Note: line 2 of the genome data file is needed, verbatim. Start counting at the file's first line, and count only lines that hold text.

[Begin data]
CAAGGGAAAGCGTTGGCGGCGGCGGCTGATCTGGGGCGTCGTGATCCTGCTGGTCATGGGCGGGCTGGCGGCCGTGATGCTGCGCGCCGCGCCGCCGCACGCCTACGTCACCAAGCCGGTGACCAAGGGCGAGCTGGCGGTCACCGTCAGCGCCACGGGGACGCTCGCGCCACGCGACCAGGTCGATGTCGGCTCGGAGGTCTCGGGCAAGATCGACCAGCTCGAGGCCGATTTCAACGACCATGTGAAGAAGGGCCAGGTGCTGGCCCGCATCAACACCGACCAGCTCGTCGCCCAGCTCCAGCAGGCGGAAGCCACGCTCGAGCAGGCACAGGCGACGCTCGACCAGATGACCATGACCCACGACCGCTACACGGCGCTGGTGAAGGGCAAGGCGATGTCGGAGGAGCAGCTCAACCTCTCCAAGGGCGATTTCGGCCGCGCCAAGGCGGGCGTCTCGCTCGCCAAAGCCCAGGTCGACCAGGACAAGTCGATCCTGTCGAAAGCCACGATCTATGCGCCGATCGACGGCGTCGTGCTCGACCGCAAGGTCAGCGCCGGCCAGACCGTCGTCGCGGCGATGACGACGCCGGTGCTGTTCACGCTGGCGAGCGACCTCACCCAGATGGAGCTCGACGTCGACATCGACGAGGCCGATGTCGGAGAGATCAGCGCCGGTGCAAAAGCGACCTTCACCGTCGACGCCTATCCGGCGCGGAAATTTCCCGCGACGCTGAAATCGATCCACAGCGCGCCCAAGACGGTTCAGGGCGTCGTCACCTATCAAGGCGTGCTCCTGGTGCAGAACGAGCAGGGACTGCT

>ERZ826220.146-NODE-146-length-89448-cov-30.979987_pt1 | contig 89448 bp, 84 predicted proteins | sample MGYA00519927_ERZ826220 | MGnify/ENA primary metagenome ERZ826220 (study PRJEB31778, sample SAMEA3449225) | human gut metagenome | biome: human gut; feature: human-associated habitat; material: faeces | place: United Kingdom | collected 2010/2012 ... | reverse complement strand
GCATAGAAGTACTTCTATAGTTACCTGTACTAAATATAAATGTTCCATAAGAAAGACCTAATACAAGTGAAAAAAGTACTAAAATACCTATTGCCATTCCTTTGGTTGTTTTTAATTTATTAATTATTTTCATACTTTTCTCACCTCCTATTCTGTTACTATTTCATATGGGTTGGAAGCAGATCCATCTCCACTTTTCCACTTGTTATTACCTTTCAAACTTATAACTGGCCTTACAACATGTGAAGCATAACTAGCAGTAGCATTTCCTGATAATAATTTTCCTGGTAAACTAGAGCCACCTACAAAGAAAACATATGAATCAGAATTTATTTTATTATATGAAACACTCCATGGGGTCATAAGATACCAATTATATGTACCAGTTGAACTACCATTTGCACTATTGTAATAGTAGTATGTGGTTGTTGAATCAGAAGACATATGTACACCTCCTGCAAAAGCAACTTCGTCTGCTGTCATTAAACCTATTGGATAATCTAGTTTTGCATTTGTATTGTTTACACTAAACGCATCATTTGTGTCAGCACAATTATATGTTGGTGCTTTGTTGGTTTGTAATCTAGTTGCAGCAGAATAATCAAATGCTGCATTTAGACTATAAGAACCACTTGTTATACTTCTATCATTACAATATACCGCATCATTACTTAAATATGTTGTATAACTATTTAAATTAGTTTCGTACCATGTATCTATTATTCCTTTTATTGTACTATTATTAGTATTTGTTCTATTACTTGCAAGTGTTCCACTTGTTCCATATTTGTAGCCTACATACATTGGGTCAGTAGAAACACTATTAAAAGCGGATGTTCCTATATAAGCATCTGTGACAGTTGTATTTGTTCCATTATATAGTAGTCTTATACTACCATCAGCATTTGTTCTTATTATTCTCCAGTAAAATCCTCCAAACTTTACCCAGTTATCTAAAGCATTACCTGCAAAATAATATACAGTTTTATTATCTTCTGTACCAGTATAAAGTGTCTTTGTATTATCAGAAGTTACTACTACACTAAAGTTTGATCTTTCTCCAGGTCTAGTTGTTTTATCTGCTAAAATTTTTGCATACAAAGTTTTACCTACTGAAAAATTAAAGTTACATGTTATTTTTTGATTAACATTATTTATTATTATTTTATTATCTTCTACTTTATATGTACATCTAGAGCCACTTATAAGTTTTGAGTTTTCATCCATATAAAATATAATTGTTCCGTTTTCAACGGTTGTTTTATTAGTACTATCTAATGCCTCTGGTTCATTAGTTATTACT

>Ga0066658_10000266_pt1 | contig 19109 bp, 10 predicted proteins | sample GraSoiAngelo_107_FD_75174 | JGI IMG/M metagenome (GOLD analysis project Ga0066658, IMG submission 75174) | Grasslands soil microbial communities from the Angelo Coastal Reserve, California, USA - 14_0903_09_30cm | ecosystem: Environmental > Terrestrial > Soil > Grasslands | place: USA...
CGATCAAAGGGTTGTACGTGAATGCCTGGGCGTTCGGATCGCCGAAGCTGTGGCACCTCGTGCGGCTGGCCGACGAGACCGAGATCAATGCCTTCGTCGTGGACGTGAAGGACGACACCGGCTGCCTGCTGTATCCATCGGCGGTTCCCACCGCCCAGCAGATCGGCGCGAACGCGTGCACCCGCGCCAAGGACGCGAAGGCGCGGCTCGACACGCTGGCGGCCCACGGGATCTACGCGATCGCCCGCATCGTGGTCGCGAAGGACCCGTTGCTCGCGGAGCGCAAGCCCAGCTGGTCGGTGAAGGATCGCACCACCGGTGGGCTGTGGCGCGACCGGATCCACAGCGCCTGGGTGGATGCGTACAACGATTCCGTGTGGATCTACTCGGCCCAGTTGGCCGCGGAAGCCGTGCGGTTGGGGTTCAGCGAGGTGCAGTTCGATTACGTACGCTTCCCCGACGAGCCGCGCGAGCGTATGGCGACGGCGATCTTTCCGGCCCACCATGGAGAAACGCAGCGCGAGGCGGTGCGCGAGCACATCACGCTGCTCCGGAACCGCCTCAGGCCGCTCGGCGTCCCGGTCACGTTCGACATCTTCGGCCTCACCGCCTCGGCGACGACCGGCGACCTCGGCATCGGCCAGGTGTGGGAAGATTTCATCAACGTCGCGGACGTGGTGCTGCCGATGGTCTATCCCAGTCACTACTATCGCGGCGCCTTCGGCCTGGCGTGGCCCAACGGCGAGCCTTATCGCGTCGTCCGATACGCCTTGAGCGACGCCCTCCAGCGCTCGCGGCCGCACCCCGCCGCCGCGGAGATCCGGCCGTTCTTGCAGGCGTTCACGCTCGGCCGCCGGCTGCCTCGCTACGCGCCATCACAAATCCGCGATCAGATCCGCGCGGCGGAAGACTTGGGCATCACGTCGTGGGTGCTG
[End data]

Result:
>ERZ826220.146-NODE-146-length-89448-cov-30.979987_pt1 | contig 89448 bp, 84 predicted proteins | sample MGYA00519927_ERZ826220 | MGnify/ENA primary metagenome ERZ826220 (study PRJEB31778, sample SAMEA3449225) | human gut metagenome | biome: human gut; feature: human-associated habitat; material: faeces | place: United Kingdom | collected 2010/2012 ... | reverse complement strand